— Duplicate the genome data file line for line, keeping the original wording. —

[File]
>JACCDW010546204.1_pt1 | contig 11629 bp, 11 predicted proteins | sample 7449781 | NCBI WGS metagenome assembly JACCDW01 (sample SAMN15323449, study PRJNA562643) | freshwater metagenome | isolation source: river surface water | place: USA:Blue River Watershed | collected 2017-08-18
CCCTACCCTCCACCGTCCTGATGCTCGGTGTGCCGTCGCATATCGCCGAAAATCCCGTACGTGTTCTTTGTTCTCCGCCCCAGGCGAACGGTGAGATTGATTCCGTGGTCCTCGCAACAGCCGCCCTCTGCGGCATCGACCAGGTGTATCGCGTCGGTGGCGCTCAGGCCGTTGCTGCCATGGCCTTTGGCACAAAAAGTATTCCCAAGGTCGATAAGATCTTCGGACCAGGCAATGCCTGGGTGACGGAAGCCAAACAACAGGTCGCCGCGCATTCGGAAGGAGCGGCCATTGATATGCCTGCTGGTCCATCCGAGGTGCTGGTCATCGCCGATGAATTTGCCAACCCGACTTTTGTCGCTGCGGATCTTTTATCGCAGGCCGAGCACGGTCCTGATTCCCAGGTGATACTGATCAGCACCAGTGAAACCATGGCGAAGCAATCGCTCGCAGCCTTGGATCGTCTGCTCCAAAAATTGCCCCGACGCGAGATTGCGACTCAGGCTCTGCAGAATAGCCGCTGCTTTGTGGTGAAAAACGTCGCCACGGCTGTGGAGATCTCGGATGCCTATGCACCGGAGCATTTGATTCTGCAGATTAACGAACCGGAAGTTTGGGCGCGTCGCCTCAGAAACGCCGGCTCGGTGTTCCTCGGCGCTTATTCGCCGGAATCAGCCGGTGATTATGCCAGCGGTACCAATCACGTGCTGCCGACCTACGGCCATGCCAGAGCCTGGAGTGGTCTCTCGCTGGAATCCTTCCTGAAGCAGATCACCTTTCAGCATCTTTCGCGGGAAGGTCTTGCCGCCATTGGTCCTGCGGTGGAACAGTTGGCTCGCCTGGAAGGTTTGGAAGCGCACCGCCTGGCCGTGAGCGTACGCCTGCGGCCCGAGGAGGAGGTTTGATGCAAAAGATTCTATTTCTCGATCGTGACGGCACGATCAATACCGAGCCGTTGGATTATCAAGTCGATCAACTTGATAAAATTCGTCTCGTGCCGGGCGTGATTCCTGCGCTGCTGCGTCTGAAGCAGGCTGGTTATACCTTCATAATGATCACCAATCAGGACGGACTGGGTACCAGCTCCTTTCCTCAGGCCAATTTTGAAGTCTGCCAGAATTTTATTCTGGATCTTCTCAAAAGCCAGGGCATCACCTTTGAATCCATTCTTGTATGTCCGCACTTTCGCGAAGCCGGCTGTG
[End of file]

>JACCDW010546204.1_pt1 | contig 11629 bp, 11 predicted proteins | sample 7449781 | NCBI WGS metagenome assembly JACCDW01 (sample SAMN15323449, study PRJNA562643) | freshwater metagenome | isolation source: river surface water | place: USA:Blue River Watershed | collected 2017-08-18
CCCTACCCTCCACCGTCCTGATGCTCGGTGTGCCGTCGCATATCGCCGAAAATCCCGTACGTGTTCTTTGTTCTCCGCCCCAGGCGAACGGTGAGATTGATTCCGTGGTCCTCGCAACAGCCGCCCTCTGCGGCATCGACCAGGTGTATCGCGTCGGTGGCGCTCAGGCCGTTGCTGCCATGGCCTTTGGCACAAAAAGTATTCCCAAGGTCGATAAGATCTTCGGACCAGGCAATGCCTGGGTGACGGAAGCCAAACAACAGGTCGCCGCGCATTCGGAAGGAGCGGCCATTGATATGCCTGCTGGTCCATCCGAGGTGCTGGTCATCGCCGATGAATTTGCCAACCCGACTTTTGTCGCTGCGGATCTTTTATCGCAGGCCGAGCACGGTCCTGATTCCCAGGTGATACTGATCAGCACCAGTGAAACCATGGCGAAGCAATCGCTCGCAGCCTTGGATCGTCTGCTCCAAAAATTGCCCCGACGCGAGATTGCGACTCAGGCTCTGCAGAATAGCCGCTGCTTTGTGGTGAAAAACGTCGCCACGGCTGTGGAGATCTCGGATGCCTATGCACCGGAGCATTTGATTCTGCAGATTAACGAACCGGAAGTTTGGGCGCGTCGCCTCAGAAACGCCGGCTCGGTGTTCCTCGGCGCTTATTCGCCGGAATCAGCCGGTGATTATGCCAGCGGTACCAATCACGTGCTGCCGACCTACGGCCATGCCAGAGCCTGGAGTGGTCTCTCGCTGGAATCCTTCCTGAAGCAGATCACCTTTCAGCATCTTTCGCGGGAAGGTCTTGCCGCCATTGGTCCTGCGGTGGAACAGTTGGCTCGCCTGGAAGGTTTGGAAGCGCACCGCCTGGCCGTGAGCGTACGCCTGCGGCCCGAGGAGGAGGTTTGATGCAAAAGATTCTATTTCTCGATCGTGACGGCACGATCAATACCGAGCCGTTGGATTATCAAGTCGATCAACTTGATAAAATTCGTCTCGTGCCGGGCGTGATTCCTGCGCTGCTGCGTCTGAAGCAGGCTGGTTATACCTTCATAATGATCACCAATCAGGACGGACTGGGTACCAGCTCCTTTCCTCAGGCCAATTTTGAAGTCTGCCAGAATTTTATTCTGGATCTTCTCAAAAGCCAGGGCATCACCTTTGAATCCATTCTTGTATGTCCGCACTTTCGCGAAGCCGGCTGTG